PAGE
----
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George Washington

George Washington's Rules of Civility and Decent Behavior - eBook

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<p>Taking his inspiration from a 16th century French manual on etiquette, young George Washington compiled his own set of instructions under the title, <em>The Rules of Civility and Decent Behavior</em>. These concise rules to live by have been studied and copied by millions of readers eager to absorb Washington’s secrets of success in life and work. Neither unduly severe nor sentimental, the rules have stood the test of time and still reverberate today.</p>

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Taking his inspiration from a 16th century French manual on etiquette, young George Washington compiled his own set of instructions under the title, The Rules of Civility and Decent Behavior. These concise rules to live by have been studied and copied by millions of readers eager to absorb Washington’s secrets of success in life and work. Neither unduly severe nor sentimental, the rules have stood the test of time and still reverberate today.

George Washington's Rules of Civility and Decent Behavior - eBook

Specifications

Read This On
Android,Ereader,Desktop,IOS,Windows
Is Downloadable Content Available
Y
Digital Reader Format
Epub (Yes)
Language
en
Publisher
Kobo
Author
George Washington
Title
George Washington's Rules of Civility and Decent Behavior
ISBN-13
9781442222328
ISBN-10
1442222328

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Average Rating:(4.0)out of 5 stars

George Washington wrot...

George Washington wrote Rules for Civility & Decent Behaviour in Company and Conversation at the age of 14 (in 1746) while drawing upon an English translation of an earlier French deportment guide. A couple of my favorites are 22 and 23: "Show not yourself glad at the misfortune of another, though he were your enemy" and "When you see a crime punished, you may be inwardly pleased, but always show pity to the suffering offender." The maxims grant insight into the young Washington's philosophy as well as the prevailing attitudes regarding behavior and deportment around the time of the American Revolution. Some more background or an introductory essay comparing Washington's edition with the original English and French volumes would have been nice, but this will still entertain those interested in the development of standards for deportment and early American codes of conduct.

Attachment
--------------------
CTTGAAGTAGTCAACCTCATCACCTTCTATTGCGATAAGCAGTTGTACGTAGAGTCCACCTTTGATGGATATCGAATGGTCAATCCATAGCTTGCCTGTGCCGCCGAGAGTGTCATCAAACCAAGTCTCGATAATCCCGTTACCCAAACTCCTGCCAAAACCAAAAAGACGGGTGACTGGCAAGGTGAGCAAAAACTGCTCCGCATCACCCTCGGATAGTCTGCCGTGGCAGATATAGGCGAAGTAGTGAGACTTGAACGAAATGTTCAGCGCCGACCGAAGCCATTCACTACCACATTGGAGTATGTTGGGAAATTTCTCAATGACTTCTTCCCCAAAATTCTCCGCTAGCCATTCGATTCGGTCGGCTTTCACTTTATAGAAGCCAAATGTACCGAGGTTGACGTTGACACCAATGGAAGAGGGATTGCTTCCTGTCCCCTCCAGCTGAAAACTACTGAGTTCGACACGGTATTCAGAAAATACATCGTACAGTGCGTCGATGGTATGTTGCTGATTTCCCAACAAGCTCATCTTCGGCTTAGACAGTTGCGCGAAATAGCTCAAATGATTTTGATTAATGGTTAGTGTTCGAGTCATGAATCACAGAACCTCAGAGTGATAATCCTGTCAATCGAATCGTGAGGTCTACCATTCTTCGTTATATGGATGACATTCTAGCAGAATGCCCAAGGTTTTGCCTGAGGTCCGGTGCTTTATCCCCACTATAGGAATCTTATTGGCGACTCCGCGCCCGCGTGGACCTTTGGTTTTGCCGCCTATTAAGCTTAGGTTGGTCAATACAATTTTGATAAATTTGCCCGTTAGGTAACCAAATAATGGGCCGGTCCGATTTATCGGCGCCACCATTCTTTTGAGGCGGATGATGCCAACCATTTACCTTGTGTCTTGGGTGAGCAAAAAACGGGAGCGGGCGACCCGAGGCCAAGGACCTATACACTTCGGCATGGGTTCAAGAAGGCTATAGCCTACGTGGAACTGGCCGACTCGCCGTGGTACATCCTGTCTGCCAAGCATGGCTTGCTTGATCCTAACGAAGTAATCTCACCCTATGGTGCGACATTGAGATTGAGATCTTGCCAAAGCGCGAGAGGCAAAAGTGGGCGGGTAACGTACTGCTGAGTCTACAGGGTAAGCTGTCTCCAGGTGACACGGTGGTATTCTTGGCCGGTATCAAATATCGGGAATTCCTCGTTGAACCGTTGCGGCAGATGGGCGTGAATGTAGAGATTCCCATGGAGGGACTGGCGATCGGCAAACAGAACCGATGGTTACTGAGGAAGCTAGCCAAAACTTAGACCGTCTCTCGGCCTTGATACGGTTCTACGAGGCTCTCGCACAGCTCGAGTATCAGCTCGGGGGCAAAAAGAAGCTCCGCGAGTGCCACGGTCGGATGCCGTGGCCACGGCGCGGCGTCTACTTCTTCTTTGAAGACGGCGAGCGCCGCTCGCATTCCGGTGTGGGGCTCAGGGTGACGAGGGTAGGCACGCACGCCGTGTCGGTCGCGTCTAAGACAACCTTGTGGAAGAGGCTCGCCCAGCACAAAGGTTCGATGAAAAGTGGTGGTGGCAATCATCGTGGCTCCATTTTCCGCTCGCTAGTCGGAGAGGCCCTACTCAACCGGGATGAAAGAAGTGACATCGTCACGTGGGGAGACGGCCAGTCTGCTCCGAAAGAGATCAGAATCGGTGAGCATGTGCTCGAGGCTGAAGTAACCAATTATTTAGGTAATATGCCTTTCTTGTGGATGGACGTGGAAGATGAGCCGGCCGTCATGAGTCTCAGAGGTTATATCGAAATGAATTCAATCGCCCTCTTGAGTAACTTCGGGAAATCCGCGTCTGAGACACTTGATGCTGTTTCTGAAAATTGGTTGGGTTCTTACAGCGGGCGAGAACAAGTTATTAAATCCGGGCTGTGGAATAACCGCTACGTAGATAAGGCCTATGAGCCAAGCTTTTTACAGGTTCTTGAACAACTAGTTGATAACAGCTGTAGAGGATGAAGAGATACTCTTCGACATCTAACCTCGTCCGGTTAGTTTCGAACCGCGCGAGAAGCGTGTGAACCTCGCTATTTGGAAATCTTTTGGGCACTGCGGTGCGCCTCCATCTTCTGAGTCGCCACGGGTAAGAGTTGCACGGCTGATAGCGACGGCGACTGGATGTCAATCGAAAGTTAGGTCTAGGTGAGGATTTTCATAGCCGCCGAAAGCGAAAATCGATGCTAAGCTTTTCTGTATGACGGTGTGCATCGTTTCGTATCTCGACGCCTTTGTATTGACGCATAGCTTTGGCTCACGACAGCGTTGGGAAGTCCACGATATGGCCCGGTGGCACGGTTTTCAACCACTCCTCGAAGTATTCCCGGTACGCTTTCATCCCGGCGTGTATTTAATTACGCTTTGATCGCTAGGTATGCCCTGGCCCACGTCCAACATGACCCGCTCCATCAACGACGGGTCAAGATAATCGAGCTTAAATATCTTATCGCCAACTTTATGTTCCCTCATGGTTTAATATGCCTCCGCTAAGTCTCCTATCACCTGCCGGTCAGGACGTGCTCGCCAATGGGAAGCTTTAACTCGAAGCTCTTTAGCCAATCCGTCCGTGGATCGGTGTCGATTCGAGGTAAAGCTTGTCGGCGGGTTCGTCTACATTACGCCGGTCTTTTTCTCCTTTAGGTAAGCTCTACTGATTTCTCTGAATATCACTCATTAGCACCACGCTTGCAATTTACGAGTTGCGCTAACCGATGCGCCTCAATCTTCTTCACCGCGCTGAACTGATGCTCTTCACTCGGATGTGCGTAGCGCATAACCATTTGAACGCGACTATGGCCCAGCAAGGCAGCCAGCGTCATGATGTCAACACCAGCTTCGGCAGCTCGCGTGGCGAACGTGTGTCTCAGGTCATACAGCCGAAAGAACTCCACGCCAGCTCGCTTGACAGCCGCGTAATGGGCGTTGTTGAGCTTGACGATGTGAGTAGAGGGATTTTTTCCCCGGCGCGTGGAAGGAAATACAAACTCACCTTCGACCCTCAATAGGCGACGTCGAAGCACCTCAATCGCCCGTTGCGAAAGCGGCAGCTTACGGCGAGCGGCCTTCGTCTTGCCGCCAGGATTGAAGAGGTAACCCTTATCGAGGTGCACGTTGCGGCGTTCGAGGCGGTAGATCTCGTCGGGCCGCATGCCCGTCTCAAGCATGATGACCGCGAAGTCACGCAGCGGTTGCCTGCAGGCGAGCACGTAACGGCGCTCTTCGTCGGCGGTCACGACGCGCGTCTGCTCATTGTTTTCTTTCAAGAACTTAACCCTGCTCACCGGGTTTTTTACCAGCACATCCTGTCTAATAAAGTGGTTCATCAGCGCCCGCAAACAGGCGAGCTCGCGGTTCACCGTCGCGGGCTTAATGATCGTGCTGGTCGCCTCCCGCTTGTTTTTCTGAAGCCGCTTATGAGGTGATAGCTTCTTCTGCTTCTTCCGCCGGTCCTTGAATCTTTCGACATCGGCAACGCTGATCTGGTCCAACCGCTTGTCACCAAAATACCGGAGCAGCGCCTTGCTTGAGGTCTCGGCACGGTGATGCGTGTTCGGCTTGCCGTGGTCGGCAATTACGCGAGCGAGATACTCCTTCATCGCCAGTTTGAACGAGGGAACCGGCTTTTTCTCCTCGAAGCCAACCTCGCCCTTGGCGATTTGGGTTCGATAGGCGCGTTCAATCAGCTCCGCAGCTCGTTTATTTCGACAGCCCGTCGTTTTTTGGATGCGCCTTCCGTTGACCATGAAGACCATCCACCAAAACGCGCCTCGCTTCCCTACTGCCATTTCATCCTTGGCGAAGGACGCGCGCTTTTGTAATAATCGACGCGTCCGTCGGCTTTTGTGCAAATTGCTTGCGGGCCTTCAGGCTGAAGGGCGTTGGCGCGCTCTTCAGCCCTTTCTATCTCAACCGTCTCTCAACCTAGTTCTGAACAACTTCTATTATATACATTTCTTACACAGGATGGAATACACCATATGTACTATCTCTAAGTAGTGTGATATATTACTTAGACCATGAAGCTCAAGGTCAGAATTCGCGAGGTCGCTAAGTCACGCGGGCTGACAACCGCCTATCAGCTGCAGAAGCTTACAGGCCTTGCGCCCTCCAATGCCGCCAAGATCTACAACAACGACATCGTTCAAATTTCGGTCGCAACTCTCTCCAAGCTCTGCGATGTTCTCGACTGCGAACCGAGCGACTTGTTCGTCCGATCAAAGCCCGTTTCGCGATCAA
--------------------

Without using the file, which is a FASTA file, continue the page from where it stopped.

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Average Rating:(3.0)out of 5 stars

A quick and interestin...

A quick and interesting little collection of aphorisms on courtesy and respect by George Washington. He wrote this when he was 14 years old, and these maxims are not original, but selected by Washington from an English translation of a French book of etiquette. It may be more appropriate to identify the young Washington as the editor rather than the author. Much of the wisdom is common sense, "Sleep not while others speak" or "Jog not the table or desk where another reads or writes." Others are bits of antiquated etiquette. There are a number which would improve the world if more people were to observe them.

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Average Rating:(3.0)out of 5 stars

At the age of 14, Geor...

At the age of 14, George Washington translated and copied down a list of 110 French maxims on civility and decent behavior. Reading these, I'm willing to bet that Washington would be appalled at the current state of civility in the world, but then, I'm sure there were also plenty of people in his own time that appalled him if he truly believed and followed all of these rules. I think my favorite of the bunch is number 12: "Shake not the head, feet, or legs; roll not the eyes; lift not one eyebrow higher than the other; wry not the mouth; and bedew no man's face with your spittle by approaching too near him when you speak." Firstly, I'm willing to bet the French writer included the eyebrow thing just because he couldn't do it, and felt annoyed when others could. Second, we really should use the word "bedew" more often these days. You may remember hearing this book get a mention on Aaron Sorkin's The West Wing. President Bartlett is seen reading the book at one point and explains to his aide Charlie how the book came to be. Then he calls Washington a "poncy little twerp" after reading one of the maxims (the 2nd one, I believe. I'm too tired to Google it right now. The quote from Bartlett could be off as well, but he definitely calls George "poncy").

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